WASHINGTON BUREAU — Officials at the U.S. Government Accountability Office (GAO) have found wide variations in health insurance application denial rates.
The average application denial rate was 19%, but the denial rate varied significantly from carrier to carrier, GAO officials say in a new report.
About one quarter of the insurers studied had application denial rates from 0% to 15%, and another quarter had application denial rates of 40% or more.
The GAO officials came up with the application denial statistics using 2010 data collected from 459 individual market insurers by the U.S. Department of Health and Human Services (HHS).
GAO also analyzed data from 6 states that have their own programs for collecting application denial data.
In Maryland, for example, application denial rates ranged from a low of about 6% to a high over 30% in each of 3 years of data studied.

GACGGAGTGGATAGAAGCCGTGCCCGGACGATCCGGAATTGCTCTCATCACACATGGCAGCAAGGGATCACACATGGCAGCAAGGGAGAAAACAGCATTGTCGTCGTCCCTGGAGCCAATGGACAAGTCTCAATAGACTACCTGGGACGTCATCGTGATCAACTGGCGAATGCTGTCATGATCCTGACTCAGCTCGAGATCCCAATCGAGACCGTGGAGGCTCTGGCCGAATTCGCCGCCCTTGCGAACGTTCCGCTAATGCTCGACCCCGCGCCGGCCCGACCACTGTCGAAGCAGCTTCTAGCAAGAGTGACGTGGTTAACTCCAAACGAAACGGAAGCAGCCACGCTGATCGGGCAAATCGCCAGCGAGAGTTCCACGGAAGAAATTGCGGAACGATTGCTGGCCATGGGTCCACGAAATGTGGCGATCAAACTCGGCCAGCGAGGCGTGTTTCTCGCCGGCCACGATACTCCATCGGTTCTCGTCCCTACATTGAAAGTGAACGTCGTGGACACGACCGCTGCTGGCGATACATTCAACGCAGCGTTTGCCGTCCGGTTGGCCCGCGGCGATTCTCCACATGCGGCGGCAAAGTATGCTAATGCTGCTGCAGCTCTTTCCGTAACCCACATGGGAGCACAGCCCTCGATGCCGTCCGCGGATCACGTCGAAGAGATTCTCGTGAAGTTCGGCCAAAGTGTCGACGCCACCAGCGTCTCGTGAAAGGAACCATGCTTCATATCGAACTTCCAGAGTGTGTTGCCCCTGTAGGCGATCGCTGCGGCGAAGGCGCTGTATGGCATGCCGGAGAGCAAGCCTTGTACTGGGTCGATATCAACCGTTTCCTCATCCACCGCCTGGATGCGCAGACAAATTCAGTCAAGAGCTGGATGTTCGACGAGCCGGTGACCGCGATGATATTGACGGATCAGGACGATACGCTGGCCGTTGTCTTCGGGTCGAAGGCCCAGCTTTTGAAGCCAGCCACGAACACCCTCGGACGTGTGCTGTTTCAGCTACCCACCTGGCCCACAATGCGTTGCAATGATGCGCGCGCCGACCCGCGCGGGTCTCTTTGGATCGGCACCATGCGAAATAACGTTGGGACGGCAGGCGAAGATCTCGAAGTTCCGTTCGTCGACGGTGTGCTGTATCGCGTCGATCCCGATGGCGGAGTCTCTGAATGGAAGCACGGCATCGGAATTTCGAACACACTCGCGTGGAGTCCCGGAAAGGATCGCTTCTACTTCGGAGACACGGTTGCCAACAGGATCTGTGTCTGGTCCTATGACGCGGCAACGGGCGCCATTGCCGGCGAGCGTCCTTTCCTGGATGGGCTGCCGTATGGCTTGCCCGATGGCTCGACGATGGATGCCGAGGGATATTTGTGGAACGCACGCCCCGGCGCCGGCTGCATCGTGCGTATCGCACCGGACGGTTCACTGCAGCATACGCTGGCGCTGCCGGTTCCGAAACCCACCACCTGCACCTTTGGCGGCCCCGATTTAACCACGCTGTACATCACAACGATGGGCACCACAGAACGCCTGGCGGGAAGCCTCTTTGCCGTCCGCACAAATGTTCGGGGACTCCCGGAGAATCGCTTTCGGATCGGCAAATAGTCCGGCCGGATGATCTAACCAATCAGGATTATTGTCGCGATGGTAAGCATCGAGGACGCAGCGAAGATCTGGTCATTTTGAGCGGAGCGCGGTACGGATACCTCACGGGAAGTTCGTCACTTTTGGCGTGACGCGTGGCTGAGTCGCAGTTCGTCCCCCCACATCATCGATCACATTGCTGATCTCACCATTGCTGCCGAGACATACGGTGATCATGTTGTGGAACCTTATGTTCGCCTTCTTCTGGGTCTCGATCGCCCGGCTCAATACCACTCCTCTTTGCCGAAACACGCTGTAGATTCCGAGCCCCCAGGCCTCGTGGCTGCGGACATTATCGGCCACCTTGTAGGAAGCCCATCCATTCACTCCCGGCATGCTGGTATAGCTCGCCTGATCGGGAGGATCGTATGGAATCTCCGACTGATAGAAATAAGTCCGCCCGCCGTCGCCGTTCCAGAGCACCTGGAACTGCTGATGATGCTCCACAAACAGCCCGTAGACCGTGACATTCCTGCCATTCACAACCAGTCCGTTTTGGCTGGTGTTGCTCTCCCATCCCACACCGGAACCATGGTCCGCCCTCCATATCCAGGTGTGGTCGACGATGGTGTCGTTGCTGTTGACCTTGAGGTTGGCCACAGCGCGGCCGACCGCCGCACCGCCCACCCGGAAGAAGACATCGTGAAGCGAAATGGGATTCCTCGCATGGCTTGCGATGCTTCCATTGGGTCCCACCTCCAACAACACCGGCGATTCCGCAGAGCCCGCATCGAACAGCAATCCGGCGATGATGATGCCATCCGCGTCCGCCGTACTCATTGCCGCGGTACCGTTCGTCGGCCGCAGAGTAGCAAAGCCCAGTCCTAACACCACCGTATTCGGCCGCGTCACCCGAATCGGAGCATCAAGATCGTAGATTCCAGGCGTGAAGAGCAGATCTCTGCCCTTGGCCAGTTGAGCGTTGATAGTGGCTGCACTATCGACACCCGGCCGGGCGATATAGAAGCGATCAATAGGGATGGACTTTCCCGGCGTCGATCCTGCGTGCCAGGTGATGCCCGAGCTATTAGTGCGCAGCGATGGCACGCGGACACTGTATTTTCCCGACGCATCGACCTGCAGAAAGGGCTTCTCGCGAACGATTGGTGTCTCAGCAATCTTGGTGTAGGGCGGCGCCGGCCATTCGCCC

Claim denial rates also varied widely, both from carrier to carrier and from state to state, officials say. Officials found that aggregate claim denial rates range from 11% to 24% in the 3 states that collect claim denial data.
The researchers analyzed independent claim review data from 6 states and
found that the reviewers in those states often reverse denials when consumers file appeals.
Figures from 4 of the 6 states indicated that 39% to 59% of the appeals resulted in reversals, officials say.
Researchers who conducted a similar study for an insurance company trade association found that, in states with an independent external review system, the reviewers reversed claim denials about 40% of the time.
A provision in the Patient Protection and Affordable Care Act (PPACA) required the GAO to do the denial study.
GAO officials warn that they found little information about the reasons for variations in application denial rates.
“There are also several issues to consider when interpreting application denial rates,” officials say. An individual who faced an application denial may have succeeded at getting coverage from the carrier by agreeing to pay a non-standard rate, and some individuals who were rejected may have secured coverage from other carriers, officials say.
HHS officials say they agree with the GAO’s findings and would like to improve the quality and scope of denial data.